The photos immediately above and below show Bud tinkering with the inner workings of the Calico Mine Ride. (All of today's photos come from the Knott's Berry Farm Collection, which is held by the Orange County Archives.) This ride turned 50 just three months ago.
Hurlbut was an innovator, and his inventions, like flume rides and various motors, were adopted later by much of the theme park industry. Anyone I've ever talked to who worked for him loved working for him. His obituary in the O.C. Register states that "Even into his nineties, he could be found in the middle of his workshop, just across La Palma Avenue from Knott's Berry Farm."
In the photo above, Bud shows a scale model of his proposed Log Ride to an intrigued Walter Knott in 1967. In the image below, the Hurlbut and Knott families gather to announce the groundbreaking for the Log Ride.
Unlike Disney, which has teams of talented Imagineers and other specialists to help create each new attraction, Bud had mainly himself to rely on. This is all the more amazing when you consider how much more elaborate, say, the Calico Mine Ride was in comparison to Disney's Matterhorn -- opened just a year apart from one another.
Walter and Bud took the log ride for a test "spin" or two (or more) well before John Wayne and his son Ethan became the first official guests to brave this thrilling ride.
Although the Timber Mountain Log Ride and Calico Mine Ride stand out as Bud's masterworks for Knott's, he also provided most of the other early amusement/theme-park attractions. In fact, the first such attraction at Knott's was a Merry-Go-Round (seen below in 1955) which Bud had to talk Walter into allowing onto his property. Other Hurlbut attractions included the well-loved Antique Auto Ride (seen below), which was later renamed the "Tijuana Taxi" when that area of Knott's was re-christened "Fiesta Village." Bud made sure the ride was not simply a car on a track, but that the passengers would experience an adventure going through all kinds of terrain and past a variety of colorful and amusing scenes.
Bud's miniature trains are somewhat legendary in the industry, and one of them circled Knott's Lagoon, which is now parking area behind Independence Hall. (Shown below in 1958.)
Another Hurlbut addition to the Lagoon were miniature paddle-wheelers. Below is the Cordelia K in about 1963. At least one of the boats reappeared years later, across the street in the Reflection Lake.
Walt Disney knew Bud and would come over to see his progress on various projects. When Walt came to see the new Calico Mine Ride, he had no idea that the apparent entrance to the ride was only the beginning of a hidden, winding, and attractively themed queue area. Even with a long line, it would appear to passers-by that the line was short. And once in line, the guests were appeased by the colorful and dynamic surroundings. "You sneaky S.O.B.!" Walt exclaimed to Bud, upon discovering about a hundred people were already ahead of them in line.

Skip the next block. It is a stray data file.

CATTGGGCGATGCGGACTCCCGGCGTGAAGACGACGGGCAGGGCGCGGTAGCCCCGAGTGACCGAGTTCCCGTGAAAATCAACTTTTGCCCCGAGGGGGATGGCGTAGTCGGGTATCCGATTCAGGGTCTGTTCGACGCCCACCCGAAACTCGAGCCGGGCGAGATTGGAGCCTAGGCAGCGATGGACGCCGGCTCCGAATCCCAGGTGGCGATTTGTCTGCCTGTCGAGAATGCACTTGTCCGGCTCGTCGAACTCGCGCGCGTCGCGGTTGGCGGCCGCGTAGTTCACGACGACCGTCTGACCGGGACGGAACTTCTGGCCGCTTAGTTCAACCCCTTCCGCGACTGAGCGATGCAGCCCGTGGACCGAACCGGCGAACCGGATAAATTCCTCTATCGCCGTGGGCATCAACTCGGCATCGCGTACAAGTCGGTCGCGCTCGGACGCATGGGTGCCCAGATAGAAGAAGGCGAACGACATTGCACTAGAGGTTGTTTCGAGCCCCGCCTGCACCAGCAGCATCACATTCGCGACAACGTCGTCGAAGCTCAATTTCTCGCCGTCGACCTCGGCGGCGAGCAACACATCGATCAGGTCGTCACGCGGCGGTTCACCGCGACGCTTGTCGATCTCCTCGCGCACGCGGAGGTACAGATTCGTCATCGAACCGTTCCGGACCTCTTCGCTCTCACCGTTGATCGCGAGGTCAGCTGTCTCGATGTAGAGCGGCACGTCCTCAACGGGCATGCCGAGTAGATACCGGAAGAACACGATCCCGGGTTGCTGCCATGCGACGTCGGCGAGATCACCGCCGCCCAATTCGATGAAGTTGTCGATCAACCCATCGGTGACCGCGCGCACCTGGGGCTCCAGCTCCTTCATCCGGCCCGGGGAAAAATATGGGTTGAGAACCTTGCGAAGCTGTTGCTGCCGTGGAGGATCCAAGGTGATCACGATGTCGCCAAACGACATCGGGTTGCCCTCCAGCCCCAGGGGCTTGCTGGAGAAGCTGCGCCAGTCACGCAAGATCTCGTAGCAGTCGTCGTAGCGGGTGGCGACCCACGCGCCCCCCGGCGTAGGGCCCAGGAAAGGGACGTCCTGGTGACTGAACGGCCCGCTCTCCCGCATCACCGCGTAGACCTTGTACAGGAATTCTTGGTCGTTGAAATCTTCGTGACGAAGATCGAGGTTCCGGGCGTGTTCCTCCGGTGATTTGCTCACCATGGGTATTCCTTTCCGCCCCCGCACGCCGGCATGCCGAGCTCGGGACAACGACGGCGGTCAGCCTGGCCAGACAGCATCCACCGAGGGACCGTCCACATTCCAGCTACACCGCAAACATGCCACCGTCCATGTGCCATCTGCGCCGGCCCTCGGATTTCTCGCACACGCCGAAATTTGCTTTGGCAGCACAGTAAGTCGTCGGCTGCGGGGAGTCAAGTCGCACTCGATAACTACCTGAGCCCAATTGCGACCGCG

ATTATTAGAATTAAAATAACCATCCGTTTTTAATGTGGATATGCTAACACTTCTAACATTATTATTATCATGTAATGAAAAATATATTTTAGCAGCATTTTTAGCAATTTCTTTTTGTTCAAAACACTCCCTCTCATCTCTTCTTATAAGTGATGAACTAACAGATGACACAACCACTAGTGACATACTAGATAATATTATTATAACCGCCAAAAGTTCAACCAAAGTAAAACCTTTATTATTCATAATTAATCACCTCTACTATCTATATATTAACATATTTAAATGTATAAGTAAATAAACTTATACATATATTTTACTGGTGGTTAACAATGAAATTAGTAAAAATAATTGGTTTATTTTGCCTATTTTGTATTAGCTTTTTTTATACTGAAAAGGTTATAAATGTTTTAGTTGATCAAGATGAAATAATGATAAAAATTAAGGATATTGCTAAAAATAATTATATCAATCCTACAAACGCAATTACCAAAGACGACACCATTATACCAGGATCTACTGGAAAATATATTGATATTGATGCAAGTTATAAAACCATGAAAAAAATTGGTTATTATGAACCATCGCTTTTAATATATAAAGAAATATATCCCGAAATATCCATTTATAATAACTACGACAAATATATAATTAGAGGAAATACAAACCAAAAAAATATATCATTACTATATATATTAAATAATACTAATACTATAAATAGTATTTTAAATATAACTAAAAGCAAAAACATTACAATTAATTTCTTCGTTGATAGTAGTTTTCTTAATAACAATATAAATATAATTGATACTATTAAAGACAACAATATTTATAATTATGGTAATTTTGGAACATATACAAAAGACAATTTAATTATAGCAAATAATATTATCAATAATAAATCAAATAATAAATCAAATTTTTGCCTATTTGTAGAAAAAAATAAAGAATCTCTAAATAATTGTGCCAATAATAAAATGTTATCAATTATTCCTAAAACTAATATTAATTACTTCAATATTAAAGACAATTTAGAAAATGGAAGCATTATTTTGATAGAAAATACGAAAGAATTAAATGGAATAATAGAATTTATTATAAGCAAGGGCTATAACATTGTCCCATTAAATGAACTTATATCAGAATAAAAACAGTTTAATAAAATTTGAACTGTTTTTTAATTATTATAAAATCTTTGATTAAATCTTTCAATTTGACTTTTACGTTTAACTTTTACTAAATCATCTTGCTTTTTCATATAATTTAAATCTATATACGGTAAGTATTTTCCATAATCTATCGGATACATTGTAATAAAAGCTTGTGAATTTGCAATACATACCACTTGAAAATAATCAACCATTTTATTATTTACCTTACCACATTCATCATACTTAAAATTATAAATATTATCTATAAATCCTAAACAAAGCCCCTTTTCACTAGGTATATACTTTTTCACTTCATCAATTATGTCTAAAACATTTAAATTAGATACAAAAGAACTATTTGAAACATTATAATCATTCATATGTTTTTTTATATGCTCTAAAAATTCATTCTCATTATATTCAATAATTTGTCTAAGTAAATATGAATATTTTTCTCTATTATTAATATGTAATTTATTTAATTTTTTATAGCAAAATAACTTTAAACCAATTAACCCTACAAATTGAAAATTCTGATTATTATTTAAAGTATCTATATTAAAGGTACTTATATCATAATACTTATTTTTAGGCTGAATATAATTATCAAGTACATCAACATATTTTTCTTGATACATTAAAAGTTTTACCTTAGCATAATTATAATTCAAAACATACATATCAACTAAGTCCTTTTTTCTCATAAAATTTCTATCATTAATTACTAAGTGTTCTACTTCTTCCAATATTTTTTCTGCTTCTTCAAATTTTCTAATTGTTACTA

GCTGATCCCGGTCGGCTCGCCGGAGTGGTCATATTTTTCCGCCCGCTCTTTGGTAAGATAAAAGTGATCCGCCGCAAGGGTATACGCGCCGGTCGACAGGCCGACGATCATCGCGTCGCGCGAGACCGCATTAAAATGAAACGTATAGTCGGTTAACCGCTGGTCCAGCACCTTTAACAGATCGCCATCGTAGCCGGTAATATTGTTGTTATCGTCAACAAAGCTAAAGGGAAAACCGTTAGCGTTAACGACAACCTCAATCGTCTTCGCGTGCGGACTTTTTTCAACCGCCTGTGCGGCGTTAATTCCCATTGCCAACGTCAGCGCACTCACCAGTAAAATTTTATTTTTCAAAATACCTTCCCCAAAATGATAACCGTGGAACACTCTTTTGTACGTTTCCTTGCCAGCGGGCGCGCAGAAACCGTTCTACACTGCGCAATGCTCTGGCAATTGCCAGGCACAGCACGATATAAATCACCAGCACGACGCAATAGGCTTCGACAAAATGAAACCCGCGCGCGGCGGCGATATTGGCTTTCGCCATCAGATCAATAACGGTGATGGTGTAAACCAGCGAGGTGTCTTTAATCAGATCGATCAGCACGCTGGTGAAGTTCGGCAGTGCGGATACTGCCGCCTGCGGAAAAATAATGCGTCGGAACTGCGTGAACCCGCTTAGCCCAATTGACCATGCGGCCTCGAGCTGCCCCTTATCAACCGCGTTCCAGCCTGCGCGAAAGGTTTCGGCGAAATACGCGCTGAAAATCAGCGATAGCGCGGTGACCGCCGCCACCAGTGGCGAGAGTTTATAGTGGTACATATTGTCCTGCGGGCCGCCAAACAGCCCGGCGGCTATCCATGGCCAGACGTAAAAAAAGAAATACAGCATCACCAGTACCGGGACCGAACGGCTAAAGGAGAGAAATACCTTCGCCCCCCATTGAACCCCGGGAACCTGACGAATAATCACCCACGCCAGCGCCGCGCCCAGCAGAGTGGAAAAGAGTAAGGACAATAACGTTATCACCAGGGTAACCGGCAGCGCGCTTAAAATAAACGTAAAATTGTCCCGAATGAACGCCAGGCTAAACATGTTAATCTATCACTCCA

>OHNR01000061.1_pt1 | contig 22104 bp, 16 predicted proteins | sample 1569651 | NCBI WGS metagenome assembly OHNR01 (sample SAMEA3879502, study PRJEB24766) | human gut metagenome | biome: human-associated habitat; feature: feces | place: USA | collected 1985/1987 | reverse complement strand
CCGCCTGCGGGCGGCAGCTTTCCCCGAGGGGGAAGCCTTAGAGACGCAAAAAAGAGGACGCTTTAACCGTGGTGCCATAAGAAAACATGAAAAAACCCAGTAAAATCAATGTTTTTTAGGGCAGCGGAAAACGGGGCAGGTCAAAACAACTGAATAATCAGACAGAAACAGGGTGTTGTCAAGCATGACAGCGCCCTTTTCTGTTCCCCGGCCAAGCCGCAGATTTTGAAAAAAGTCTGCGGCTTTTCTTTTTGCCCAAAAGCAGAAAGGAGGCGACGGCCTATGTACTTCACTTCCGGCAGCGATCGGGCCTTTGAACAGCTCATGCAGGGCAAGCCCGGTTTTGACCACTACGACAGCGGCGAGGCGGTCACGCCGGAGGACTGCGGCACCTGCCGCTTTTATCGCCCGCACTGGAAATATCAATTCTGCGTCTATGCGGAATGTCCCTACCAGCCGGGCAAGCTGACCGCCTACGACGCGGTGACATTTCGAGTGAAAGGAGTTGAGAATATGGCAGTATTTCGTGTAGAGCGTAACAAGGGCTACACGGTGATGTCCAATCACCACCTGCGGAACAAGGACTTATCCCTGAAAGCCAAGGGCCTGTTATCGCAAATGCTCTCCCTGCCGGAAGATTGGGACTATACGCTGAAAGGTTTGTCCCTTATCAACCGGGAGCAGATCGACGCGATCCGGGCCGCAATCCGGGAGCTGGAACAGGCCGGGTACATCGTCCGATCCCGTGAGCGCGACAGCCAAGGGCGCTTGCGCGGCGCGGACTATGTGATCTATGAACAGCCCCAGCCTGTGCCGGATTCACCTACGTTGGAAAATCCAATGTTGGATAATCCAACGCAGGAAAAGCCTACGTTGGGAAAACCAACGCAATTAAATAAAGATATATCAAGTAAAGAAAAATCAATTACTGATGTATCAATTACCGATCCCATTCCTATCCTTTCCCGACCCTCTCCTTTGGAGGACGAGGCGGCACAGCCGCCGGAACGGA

Today, of course, Disney uses this innovation in all its theme parks.
When Walter Knott announced he was building an exact replica of Independence Hall, Bud set to work on a gift for Walter: An exact replica of the Liberty Bell to place inside the Hall. Cast in the same alloy as the original, and with attention paid to the tiniest detail, the bell still adorns the Hall's entrance today. In the photo above, Bud and foundry workers toil away at what became a major undertaking.
Many of the older attractions in Fiesta Village also began as Hurlbut concessions. Many of these were relatively familiar rides from a mechanical perspective, but were made colorful and unique by Bud's focus on appropriate theming and detail.
The photo above shows the Happy Sombreros, a "Tea Cups" clone that featured colorful chili bowls topped with huge fiberglass sombreros. Note that even the operator's booth and wrought-iron fencing and arches reflect a sense of Old Mexico or Early California.
When Bud finally sold his attractions to Knott's outright, the changes were almost immediately evident. Soon such touches as the beautiful hand-painted murals on the back of each "Mexican Whip" (Tilt-a-Whirl) car were replaced with simple blocks of color.Bud continued bringing rides to Knott's into the early 1980s. One of the last was the Dragon Swing (a favorite of mine, as a child). The photo above shows Knott's executives with Bud (center) during the installation of the Dragon Swing in 1980.
But by the time of Walter Knott's death, the whole business arrangement became less appealing to Bud. As I noted earlier, he soon sold many of his attractions to Knott's. Others (and parts of still others) reappeared at Castle Park in Riverside -- a theme park Hurlbut established himself in 1976. Bits and pieces of some of your favorite old Knott's rides can still be found out there.
You can also find a refurbished Hurlbut miniature steam train (formerly of Santa's Village) at the the Santa Ana Zoo in Prentice Park.
The 2007 photo below shows (L to R) Walt Disney Imagineering Sr. V.P. of Creative Development Tony Baxter; Orange County's Assistant Archivist Chris Jepsen; Bud Hurlbut; and renown Disney artist Kevin Kidney. We all drove up to La Crescenta to hear Imagineer and "Knott's Preserved" author Christopher Merritt give an excellent talk on the history of Knott's Berry Farm. Bud's work was heavily featured during the presentation.